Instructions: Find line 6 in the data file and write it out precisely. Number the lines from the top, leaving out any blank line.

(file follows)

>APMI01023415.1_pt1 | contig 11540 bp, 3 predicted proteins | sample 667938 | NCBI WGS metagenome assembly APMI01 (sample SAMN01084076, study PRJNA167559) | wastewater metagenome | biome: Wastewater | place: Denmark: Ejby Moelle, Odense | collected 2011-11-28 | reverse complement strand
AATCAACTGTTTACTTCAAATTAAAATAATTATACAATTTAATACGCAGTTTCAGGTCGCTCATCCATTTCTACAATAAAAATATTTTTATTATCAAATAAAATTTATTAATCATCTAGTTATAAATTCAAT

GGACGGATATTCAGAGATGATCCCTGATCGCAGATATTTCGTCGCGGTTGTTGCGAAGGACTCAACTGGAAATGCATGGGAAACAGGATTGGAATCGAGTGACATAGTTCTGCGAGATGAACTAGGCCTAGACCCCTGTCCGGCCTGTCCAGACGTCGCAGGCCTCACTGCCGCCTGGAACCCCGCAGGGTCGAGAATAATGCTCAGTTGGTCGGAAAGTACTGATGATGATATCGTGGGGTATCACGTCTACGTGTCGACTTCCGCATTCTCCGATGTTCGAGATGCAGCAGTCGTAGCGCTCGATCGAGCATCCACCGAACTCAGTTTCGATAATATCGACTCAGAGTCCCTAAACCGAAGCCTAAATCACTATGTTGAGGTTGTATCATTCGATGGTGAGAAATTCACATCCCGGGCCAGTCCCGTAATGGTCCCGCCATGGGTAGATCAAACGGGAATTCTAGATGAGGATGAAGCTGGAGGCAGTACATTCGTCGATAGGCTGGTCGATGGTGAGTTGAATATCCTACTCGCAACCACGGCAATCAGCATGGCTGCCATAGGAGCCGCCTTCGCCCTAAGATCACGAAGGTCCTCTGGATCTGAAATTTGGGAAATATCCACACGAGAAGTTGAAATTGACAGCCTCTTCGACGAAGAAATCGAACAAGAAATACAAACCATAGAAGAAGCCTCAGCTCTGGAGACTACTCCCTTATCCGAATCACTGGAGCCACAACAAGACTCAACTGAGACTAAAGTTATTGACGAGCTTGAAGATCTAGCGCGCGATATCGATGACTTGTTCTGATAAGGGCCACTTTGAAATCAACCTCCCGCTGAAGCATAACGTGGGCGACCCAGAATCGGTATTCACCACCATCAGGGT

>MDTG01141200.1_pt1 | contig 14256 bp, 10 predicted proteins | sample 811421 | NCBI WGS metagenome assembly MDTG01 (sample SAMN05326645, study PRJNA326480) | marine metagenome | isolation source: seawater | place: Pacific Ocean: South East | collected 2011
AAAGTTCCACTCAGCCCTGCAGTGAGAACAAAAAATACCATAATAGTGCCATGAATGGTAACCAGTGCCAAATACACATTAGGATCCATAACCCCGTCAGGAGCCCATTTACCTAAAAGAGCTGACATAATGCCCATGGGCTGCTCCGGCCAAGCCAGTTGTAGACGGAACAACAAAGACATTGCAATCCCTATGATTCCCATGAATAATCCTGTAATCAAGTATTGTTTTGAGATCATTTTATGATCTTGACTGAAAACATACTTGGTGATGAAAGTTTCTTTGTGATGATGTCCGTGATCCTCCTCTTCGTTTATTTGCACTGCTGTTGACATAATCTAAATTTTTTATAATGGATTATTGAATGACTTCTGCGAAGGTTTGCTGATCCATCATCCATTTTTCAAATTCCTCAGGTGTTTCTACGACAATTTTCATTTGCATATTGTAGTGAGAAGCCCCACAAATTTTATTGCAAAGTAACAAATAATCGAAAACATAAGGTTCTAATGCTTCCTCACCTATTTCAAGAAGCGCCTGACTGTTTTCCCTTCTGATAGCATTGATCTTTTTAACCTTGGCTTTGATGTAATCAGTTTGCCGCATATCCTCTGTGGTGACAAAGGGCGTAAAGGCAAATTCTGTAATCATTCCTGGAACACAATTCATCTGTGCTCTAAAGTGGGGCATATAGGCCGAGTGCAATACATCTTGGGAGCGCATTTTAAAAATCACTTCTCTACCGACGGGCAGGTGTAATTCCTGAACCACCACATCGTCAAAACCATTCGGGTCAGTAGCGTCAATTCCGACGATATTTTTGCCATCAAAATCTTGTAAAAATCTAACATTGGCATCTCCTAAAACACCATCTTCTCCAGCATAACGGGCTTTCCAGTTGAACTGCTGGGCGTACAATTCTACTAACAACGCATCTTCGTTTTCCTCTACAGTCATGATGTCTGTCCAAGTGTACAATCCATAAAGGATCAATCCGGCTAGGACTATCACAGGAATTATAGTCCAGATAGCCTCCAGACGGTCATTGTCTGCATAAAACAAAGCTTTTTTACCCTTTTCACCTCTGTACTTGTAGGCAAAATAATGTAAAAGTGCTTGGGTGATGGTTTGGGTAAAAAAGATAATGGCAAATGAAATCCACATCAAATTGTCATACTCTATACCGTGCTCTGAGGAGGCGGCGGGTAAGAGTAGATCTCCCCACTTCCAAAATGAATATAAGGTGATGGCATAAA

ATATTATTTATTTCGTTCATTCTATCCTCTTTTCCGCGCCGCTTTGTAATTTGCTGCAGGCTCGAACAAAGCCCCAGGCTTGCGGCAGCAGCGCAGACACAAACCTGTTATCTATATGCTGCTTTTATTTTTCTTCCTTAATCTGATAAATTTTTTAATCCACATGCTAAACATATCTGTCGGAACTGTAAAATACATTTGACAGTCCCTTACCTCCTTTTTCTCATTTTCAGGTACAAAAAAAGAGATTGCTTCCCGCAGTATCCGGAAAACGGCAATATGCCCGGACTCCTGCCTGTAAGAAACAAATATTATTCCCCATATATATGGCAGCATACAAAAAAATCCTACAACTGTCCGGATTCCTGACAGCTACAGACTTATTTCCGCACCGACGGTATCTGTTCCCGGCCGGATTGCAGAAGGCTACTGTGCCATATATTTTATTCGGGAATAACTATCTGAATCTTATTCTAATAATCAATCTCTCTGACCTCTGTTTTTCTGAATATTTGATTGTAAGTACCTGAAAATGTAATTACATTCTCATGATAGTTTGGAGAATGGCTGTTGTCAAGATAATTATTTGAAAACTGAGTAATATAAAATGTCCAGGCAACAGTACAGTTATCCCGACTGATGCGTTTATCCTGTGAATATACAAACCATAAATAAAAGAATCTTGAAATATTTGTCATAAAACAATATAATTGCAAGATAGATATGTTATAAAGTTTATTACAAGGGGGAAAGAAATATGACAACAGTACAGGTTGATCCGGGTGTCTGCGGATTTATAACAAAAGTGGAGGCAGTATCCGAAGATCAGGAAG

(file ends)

ATATTATTTATTTCGTTCATTCTATCCTCTTTTCCGCGCCGCTTTGTAATTTGCTGCAGGCTCGAACAAAGCCCCAGGCTTGCGGCAGCAGCGCAGACACAAACCTGTTATCTATATGCTGCTTTTATTTTTCTTCCTTAATCTGATAAATTTTTTAATCCACATGCTAAACATATCTGTCGGAACTGTAAAATACATTTGACAGTCCCTTACCTCCTTTTTCTCATTTTCAGGTACAAAAAAAGAGATTGCTTCCCGCAGTATCCGGAAAACGGCAATATGCCCGGACTCCTGCCTGTAAGAAACAAATATTATTCCCCATATATATGGCAGCATACAAAAAAATCCTACAACTGTCCGGATTCCTGACAGCTACAGACTTATTTCCGCACCGACGGTATCTGTTCCCGGCCGGATTGCAGAAGGCTACTGTGCCATATATTTTATTCGGGAATAACTATCTGAATCTTATTCTAATAATCAATCTCTCTGACCTCTGTTTTTCTGAATATTTGATTGTAAGTACCTGAAAATGTAATTACATTCTCATGATAGTTTGGAGAATGGCTGTTGTCAAGATAATTATTTGAAAACTGAGTAATATAAAATGTCCAGGCAACAGTACAGTTATCCCGACTGATGCGTTTATCCTGTGAATATACAAACCATAAATAAAAGAATCTTGAAATATTTGTCATAAAACAATATAATTGCAAGATAGATATGTTATAAAGTTTATTACAAGGGGGAAAGAAATATGACAACAGTACAGGTTGATCCGGGTGTCTGCGGATTTATAACAAAAGTGGAGGCAGTATCCGAAGATCAGGAAG